So my last minute attempt are these Totoro Pies. I had purchased a box of large pears against Howard’s advice and still haven’t made any pear tarts or cakes with them yet. So this seemed like the perfect opportunity to pair my determination to create something for Totoro week.

Totoro Pie

Pie Crust

For three 4″ double-crust pies and one 8″ pie shell

500 ml (2 cups) all-purpose flour
4 ml (3/4 teaspoons) salt
250 ml (1 cup) all-vegetable shortening
1 egg
30ml (2 tablespoons) cold water
15 ml (1 tablespoon) white vinegar

  1. Place the flour, salt, and shortening in a food processor and pulse until the flour is course and resembles a coarse crumb.
  2. In a small bowl, whisk together the egg, water, and vinegar. Pour into the flour mixture and pulse until the dough is combined.
  3. Divide the dough in half and flatten both into a disc. Cover the two discs of dough with plastic wrap and chill in the refrigerator for at least half an hour (or overnight).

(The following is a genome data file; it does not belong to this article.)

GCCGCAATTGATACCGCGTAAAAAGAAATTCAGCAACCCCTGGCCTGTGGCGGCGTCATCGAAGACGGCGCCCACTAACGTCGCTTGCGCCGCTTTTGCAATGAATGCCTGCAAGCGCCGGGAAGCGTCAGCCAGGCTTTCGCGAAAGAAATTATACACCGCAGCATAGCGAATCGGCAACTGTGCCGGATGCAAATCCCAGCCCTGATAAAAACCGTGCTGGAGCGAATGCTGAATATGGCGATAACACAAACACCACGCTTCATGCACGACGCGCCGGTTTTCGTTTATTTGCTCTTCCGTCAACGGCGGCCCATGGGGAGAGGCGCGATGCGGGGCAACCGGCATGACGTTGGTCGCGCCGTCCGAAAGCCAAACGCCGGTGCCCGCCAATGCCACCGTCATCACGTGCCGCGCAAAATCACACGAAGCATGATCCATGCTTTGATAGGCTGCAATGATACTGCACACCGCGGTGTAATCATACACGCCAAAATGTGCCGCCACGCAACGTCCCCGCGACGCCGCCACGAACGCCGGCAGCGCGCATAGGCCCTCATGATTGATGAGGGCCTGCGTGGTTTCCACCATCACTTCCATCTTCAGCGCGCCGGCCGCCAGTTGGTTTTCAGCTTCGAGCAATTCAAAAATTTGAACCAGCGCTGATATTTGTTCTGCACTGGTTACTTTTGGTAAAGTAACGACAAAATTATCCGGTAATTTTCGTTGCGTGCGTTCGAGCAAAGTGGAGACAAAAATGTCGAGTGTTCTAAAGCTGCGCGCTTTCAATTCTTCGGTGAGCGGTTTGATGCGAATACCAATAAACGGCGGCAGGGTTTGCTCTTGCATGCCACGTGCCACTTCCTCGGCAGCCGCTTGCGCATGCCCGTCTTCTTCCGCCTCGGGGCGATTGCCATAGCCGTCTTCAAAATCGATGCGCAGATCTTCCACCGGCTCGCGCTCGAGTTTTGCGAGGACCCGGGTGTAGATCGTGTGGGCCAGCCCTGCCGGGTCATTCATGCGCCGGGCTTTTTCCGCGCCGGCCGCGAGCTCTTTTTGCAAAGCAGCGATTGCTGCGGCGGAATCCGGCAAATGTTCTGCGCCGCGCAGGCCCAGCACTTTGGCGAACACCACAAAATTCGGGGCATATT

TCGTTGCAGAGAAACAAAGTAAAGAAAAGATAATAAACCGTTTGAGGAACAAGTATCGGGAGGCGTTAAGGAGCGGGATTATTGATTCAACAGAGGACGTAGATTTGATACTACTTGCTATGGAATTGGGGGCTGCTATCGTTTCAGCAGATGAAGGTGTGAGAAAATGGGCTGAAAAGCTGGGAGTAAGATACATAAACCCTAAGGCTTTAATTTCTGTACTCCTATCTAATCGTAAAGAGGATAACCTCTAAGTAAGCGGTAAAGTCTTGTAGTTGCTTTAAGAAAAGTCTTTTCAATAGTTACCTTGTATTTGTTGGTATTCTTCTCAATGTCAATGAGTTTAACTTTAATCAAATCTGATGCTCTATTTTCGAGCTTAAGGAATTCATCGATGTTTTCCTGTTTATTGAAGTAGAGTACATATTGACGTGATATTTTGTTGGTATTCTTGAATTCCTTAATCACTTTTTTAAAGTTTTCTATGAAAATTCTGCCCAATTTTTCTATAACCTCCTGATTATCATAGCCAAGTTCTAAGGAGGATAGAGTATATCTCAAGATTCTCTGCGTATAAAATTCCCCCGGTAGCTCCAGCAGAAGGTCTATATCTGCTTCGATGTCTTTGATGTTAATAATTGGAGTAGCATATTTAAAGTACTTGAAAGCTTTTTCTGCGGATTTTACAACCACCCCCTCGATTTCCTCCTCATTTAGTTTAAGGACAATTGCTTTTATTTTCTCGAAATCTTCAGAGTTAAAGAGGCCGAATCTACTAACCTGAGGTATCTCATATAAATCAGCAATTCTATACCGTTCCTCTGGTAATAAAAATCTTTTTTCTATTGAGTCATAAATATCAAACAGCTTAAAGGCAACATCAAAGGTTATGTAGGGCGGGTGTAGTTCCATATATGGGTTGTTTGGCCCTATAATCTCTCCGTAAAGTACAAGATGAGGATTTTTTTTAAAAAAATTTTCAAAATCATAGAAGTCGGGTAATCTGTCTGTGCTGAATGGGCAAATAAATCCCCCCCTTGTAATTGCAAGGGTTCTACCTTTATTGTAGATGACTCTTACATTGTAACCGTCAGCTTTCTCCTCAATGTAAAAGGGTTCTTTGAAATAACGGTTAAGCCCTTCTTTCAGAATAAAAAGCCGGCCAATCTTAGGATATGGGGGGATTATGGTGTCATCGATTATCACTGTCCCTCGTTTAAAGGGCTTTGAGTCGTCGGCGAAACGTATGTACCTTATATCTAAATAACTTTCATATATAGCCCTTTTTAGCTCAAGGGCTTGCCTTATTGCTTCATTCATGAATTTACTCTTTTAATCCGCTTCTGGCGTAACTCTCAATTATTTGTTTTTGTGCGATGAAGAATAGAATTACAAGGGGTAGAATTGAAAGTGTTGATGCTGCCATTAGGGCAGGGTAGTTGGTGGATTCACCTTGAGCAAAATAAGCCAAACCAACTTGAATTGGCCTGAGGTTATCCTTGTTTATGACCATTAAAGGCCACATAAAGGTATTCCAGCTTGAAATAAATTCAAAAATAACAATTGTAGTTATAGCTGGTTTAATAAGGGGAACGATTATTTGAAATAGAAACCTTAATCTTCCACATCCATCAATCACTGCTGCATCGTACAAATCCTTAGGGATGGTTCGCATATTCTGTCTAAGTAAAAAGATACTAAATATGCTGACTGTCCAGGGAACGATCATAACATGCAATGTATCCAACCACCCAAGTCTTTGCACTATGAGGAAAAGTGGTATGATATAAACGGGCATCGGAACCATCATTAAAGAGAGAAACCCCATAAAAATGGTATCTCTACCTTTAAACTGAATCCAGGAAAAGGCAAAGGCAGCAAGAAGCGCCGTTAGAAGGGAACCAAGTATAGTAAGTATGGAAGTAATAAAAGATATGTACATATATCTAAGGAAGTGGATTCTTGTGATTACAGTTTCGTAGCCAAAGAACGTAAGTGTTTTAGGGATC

Totoro Pie

Pear Filling
Makes enough for three 4″ double-crust pies and one 8″ pie shell

5 Bosc pears
½ cup granulated sugar
¼ teaspoon salt
3 tablespoon all-purpose flour
1 teaspoon cinnamon powder
1 teaspoon lemon zest

  1. Peel and dice the pears into small chunks, place in mixing bowl.
  2. Add in the sugar, salt, flour, cinnamon, and lemon zest. Mix well with the pear.

Totoro Pie

Pear Pie Assembly

1 tablespoon unsalted butter
1 egg yolk

  1. Take out one of the pie dough discs out of the fridge and roll out so that it’s one inch bigger than your pie tin. Carefully transfer the dough into the pie tins, pat the dough down to fit along the edges, and trim off any excess dough. When making multiple pies, keep the ones that are done in the fridge to keep the dough cold at all times.
  2. Prick the base of the pie dough with a fork.